While calorie restriction is the first-line treatment of obesity, its benefits are limited by loss of lean body mass.12 As lean body mass is associated with a greatly reduced mortality risk, independently of fat mass and cardiovascular and metabolic risk factors 22-25, treatment modalities that preserve lean mass during dieting are needed. As the study presented here shows, testosterone therapy fills this need.4
One reason for the lack of preservation of lean mass during the actual diet may be the short diet duration of 10 weeks, as testosterone-induced changes in lean mass typically take several months.26 Because gains in skeletal muscle mass (lean mass) are correlated with testosterone dose and achieved testosterone levels 27-29, one can also raise the question if it would be possible to entirely prevent the loss of lean mass by achievement of a higher physiological testosterone level? The increase in testosterone levels from a mean baseline level of 8.2 nmol/L (237 ng/dL) to 15.6 nmol/L (450 ng/dL) at study end (week 56) may possibly have been too small to prevent loss of lean mass during the initial calorie restricted diet. Nevertheless, the finding that testosterone therapy attenuates the reduction in lean mass after a diet + maintenance phase should be highlighted, as other treatments that cause large reductions in body weight, such as bariatric surgery 30,31, also cause large reductions in lean body mass.32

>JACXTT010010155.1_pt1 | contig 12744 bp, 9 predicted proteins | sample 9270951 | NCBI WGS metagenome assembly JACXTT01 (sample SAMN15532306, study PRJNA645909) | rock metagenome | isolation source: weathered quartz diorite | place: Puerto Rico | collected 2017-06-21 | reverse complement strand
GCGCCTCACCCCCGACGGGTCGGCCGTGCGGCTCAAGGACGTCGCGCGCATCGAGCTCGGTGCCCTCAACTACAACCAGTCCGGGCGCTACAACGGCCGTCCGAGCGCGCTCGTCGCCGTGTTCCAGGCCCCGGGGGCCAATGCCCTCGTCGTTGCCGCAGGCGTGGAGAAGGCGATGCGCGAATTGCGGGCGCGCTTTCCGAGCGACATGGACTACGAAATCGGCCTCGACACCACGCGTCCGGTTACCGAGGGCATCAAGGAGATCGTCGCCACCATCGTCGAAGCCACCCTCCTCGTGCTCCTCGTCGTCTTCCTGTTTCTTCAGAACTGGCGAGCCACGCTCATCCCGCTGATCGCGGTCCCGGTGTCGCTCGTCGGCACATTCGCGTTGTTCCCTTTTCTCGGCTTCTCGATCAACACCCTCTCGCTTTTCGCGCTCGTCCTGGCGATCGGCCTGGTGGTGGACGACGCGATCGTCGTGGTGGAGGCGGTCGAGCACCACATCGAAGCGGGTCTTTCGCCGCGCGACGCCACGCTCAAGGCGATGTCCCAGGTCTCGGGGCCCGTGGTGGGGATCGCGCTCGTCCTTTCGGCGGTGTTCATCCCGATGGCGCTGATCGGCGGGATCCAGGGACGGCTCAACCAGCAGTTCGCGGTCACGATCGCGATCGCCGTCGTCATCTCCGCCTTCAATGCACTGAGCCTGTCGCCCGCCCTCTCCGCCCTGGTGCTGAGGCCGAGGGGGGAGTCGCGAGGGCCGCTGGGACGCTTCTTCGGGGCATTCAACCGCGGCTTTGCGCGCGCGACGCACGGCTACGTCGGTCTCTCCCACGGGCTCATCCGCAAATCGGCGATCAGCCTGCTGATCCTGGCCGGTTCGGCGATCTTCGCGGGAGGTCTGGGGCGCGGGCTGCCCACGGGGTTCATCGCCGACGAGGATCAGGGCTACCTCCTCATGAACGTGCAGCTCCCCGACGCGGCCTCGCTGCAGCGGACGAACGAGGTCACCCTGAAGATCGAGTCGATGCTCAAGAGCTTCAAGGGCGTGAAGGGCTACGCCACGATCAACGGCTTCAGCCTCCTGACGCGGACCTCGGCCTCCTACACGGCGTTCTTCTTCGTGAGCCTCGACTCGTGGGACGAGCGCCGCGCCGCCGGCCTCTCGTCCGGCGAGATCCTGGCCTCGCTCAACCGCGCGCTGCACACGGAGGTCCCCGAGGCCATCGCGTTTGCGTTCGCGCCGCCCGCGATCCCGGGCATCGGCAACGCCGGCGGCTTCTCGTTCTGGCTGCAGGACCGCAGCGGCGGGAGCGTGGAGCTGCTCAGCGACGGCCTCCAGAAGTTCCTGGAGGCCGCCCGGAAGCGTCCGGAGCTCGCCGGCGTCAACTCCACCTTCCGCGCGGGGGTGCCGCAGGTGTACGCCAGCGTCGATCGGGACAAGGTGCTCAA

It should also be pointed out that the differences in body composition (greater reduction on body fat and preservation of lean mass) occurred despite the modest increase in endogenous total and free testosterone levels (2.9 nmol/L [84 ng/dL] and 30.3 pmol/L [10.5 pg/mL] respectively) with 10.8 % weight loss in placebo-treated men.4 This diet-induced elevation in testosterone levels is similar to what has been seen in previous weight loss studies 33,34, and suggests that the endogenous rise in testosterone subsequent to dieting is not sufficient to prevent diet-related loss of lean mass.
The subjects in this study were advised to perform at least 30-minutes of moderate-intensity exercise every day. It is interesting that only men receiving testosterone maintained increased activity levels at study end after 1 year.4 Previous studies have shown that testosterone therapy consistently improves mood and feelings of energy, and reduces fatigue 35-40; this in turn may bolster motivation and the ability to adhere to diet and exercise programs.21,41,42
Overall, these results indicate that, compared to men receiving placebo who lose both fat mass and muscle (lean) mass during a calorie restricted diet followed by maintenance, adding testosterone treatment to the same diet shifts weight loss to almost exclusive fat mass loss. In addition, testosterone treatment in conjunction with a diet results in greater symptomatic improvements and increased leptin sensitivity, compared to diet alone.
In summary, this new line of research shows that giving testosterone therapy to obese men who are on a diet confers greater improvements in body composition (larger fat loss and reduced loss of lean mass) and symptomatic response than diet alone. These new data also show that diet + testosterone therapy in addition reduces leptin resistance. These data call for consideration of testosterone therapy as an adjunct to available obesity treatments to increase their efficacy and long-term outcomes.